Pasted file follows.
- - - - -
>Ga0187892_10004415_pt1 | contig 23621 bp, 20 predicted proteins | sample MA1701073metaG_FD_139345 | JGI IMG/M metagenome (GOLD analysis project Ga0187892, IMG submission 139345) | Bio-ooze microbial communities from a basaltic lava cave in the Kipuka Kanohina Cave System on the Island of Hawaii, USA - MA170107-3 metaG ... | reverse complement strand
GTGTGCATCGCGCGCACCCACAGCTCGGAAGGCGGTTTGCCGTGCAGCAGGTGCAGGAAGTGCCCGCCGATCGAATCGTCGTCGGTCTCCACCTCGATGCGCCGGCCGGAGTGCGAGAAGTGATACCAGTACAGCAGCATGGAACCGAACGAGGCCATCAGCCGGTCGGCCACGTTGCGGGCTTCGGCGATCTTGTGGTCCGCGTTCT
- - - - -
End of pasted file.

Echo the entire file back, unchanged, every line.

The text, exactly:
>Ga0187892_10004415_pt1 | contig 23621 bp, 20 predicted proteins | sample MA1701073metaG_FD_139345 | JGI IMG/M metagenome (GOLD analysis project Ga0187892, IMG submission 139345) | Bio-ooze microbial communities from a basaltic lava cave in the Kipuka Kanohina Cave System on the Island of Hawaii, USA - MA170107-3 metaG ... | reverse complement strand
GTGTGCATCGCGCGCACCCACAGCTCGGAAGGCGGTTTGCCGTGCAGCAGGTGCAGGAAGTGCCCGCCGATCGAATCGTCGTCGGTCTCCACCTCGATGCGCCGGCCGGAGTGCGAGAAGTGATACCAGTACAGCAGCATGGAACCGAACGAGGCCATCAGCCGGTCGGCCACGTTGCGGGCTTCGGCGATCTTGTGGTCCGCGTTCT